The Easiest Way to Compute in the Cloud – AWS Lambda

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When AWS launched, it changed how developers thought about IT services: What used to take weeks or months of purchasing and provisioning turned into minutes with Amazon EC2. Capital-intensive storage solutions became as simple as PUTting and GETting objects in Amazon S3. At AWS we innovate by listening to and learning from our customers, and one of the things we hear from them is that they want it to be even simpler to run code in the cloud and to connect services together easily. Customers want to focus on their unique application logic and business needs – not on the undifferentiated heavy lifting of provisioning and scaling servers, keeping software stacks patched and up to date, handling fleet-wide deployments, or dealing with routine monitoring, logging, and web service front ends. So we challenged ourselves to come up with an easy way to run applications without having to manage the underlying infrastructure and without giving up on the flexibility to run the code that developers wanted. Our answer is a new compute service called AWS Lambda.

AWS Lambda makes building and delivering applications much easier by giving you a simple interface to upload your Node.js code directly to Lambda, set triggers to run the code (which can come from other AWS services like Amazon S3 or Amazon DynamoDB, to name a couple), and that’s it: you’re ready to go. AWS handles all the administration of the underlying compute resources, including server and operating system maintenance, capacity provisioning and automatic scaling, code and security patch deployment, and code monitoring and logging. You can go from code to service in three clicks and then let AWS Lambda take care of the rest.

One of the most exciting aspects of Lambda is that it helps you create dynamic, event-driven applications in the cloud. Lambda is launching in conjunction with a new Amazon S3 feature called event notifications the generates events whenever objects are added or changed in a bucket, and our recently announced Amazon DynamoDB Streams feature that generates events when a table is updated. Now developers can attach code to Amazon S3 buckets and Amazon DynamoDB tables, and it will automatically run whenever changes occur to those buckets or tables. Developers don’t have to poll, proxy, or worry about being over or under capacity – Lambda functions scale to match the event rate and execute only when needed, keeping your costs low.

Event-driven cloud computing makes it easy to create responsive applications, often without needing to write new APIs. For example, a mobile, tablet, or web application that uploads images to Amazon S3 can automatically trigger the generation of thumbnails with a few lines of code – no servers, queues, or new APIs are needed. Logs are equally easy to process – if you already use AWS CloudTrail to track API calls made to AWS services, you now can easily audit the result just by turning on S3 event notifications for the appropriate bucket and writing a few lines of JavaScript code. Data stored in Amazon DynamoDB can be automatically verified, audited, copied, or transformed with an AWS Lambda function through the new Streams feature we announced earlier this week. AWS Lambda is also launching with support for Amazon Kinesis that makes it easy to process data in a Kinesis stream...and we’re not stopping there – keep watching for more integration points between AWS Lambda and other AWS services that make it easy to respond to events of all types.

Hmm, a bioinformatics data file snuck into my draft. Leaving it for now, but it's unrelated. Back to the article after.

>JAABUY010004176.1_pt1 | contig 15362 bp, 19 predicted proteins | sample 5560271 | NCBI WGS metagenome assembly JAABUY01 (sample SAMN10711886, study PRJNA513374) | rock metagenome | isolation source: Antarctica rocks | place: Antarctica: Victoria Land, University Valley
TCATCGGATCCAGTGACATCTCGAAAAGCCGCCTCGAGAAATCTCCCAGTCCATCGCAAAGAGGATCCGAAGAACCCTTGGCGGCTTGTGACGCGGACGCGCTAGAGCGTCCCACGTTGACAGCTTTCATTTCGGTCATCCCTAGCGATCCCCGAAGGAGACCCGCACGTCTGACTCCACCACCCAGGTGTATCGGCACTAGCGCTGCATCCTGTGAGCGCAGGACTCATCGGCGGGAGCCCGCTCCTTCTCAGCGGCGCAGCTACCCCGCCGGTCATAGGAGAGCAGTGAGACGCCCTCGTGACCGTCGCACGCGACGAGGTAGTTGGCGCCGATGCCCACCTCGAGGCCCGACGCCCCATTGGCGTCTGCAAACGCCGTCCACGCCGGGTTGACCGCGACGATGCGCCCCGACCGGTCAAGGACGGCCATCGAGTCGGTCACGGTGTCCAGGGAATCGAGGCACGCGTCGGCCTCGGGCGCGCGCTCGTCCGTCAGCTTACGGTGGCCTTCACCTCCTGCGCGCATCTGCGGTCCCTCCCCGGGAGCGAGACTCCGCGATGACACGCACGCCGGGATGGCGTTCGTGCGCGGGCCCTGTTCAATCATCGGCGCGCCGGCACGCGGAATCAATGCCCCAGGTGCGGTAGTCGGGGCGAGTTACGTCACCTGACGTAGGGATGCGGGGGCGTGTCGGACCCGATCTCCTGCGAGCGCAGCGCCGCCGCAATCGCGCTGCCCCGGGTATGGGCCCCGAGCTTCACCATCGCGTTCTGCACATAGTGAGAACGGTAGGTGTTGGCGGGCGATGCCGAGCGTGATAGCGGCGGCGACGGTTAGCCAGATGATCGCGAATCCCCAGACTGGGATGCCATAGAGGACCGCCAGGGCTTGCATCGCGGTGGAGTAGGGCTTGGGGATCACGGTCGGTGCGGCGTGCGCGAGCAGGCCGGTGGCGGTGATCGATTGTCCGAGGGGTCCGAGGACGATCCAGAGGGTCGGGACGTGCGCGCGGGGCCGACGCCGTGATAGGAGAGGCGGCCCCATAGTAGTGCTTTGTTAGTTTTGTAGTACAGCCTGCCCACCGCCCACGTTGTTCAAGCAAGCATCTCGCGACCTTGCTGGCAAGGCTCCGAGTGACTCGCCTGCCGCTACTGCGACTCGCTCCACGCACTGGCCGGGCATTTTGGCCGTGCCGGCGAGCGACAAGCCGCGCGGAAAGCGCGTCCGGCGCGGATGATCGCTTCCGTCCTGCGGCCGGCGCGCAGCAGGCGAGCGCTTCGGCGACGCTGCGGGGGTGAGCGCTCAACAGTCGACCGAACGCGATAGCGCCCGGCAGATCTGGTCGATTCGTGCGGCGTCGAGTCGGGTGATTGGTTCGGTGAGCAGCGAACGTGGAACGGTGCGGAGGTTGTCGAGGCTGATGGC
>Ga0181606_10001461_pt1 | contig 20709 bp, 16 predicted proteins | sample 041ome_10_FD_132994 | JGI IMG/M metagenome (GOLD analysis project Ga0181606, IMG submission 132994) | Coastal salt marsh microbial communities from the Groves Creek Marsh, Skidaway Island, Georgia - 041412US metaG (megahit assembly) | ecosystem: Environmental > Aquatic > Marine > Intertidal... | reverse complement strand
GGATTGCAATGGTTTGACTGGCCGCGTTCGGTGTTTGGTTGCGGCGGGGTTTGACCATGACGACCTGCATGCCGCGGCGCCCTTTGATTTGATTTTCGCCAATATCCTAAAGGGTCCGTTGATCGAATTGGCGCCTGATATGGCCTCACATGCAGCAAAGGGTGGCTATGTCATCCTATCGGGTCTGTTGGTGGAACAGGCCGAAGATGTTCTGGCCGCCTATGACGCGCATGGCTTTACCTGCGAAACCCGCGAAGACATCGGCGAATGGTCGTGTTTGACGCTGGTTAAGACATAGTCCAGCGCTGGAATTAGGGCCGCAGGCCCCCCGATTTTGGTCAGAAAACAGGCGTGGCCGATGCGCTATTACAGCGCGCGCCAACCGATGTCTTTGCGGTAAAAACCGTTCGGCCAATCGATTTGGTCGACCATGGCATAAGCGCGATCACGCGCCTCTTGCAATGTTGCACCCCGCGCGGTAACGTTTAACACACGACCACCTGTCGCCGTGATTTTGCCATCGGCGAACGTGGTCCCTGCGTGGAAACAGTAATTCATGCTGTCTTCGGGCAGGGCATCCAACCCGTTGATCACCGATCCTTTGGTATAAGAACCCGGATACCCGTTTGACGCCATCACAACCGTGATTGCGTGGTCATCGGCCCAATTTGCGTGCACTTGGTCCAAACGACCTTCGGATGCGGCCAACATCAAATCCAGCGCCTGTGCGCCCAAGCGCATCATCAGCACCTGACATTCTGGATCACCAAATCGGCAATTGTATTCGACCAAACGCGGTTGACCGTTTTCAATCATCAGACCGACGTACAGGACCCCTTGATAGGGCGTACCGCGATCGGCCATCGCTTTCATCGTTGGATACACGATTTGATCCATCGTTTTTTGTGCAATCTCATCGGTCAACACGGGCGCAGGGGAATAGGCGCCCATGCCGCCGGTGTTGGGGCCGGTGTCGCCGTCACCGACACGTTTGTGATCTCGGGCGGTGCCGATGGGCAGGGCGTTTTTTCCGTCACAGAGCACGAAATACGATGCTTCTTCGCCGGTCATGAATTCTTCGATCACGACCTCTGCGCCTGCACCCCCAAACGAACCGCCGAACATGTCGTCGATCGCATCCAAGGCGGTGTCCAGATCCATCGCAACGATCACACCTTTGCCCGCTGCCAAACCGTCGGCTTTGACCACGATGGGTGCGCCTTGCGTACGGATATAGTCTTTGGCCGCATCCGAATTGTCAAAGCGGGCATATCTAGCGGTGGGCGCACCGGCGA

We’re excited about event-driven computing – using AWS Lambda to extend other AWS services helps developers create applications that are simple, powerful, and inherently scalable. Lambda also excels at another challenge we hear a lot from customers: Turning some library code into a scalable, secure, and reliable cloud-based backend. With Lambda, developers can upload any library, even native (“binary”) libraries, making it easy to use a few lines of JavaScript to turn a library into an AWS-operated cloud service accessible as a Lambda function. AWS Lambda’s “stateless” programming model lets you quickly deploy and seamlessly scale to the incoming request rate, so the same code that works for one request a day also works for a thousand requests a second.

As with other AWS services, AWS Lambda can be accessed programmatically using the AWS SDK, through a RESTful web service API, from the command line interface, or through the AWS Lambda console. The console lets you edit and run code directly from a browser – you can author, debug, and experiment in real time without even needing an IDE. The AWS Lambda console can also create simulated events for Amazon S3 event notifications, Amazon DynamoDB Streams, and other event sources to help you verify how your code handles events from those sources. Once you’ve created and tested your Lambda function, you can monitor its performance and activity in the AWS Lambda console dashboard or through AWS CloudWatch, including setting alarms on latency or error rates. Logs for your Lambda functions are automatically captured as AWS CloudWatch Logs.

AWS Lambda is launching as a [Preview(http://aws.amazon.com/lambda) with support for functions written in JavaScript (more languages to come) and event integration with Amazon S3, Amazon DynamoDB , and Amazon Kinesis. Preview mode lets you try all of AWS Lambda’s features with a limit on concurrent function requests. We look forward to seeing what our customers will do with AWS Lambda and the new Amazon S3 and DynamoDB event features. We’d like to hear your thoughts on our new event-driven compute service and features, so please connect directly with the product team on the AWS Lambda forum.

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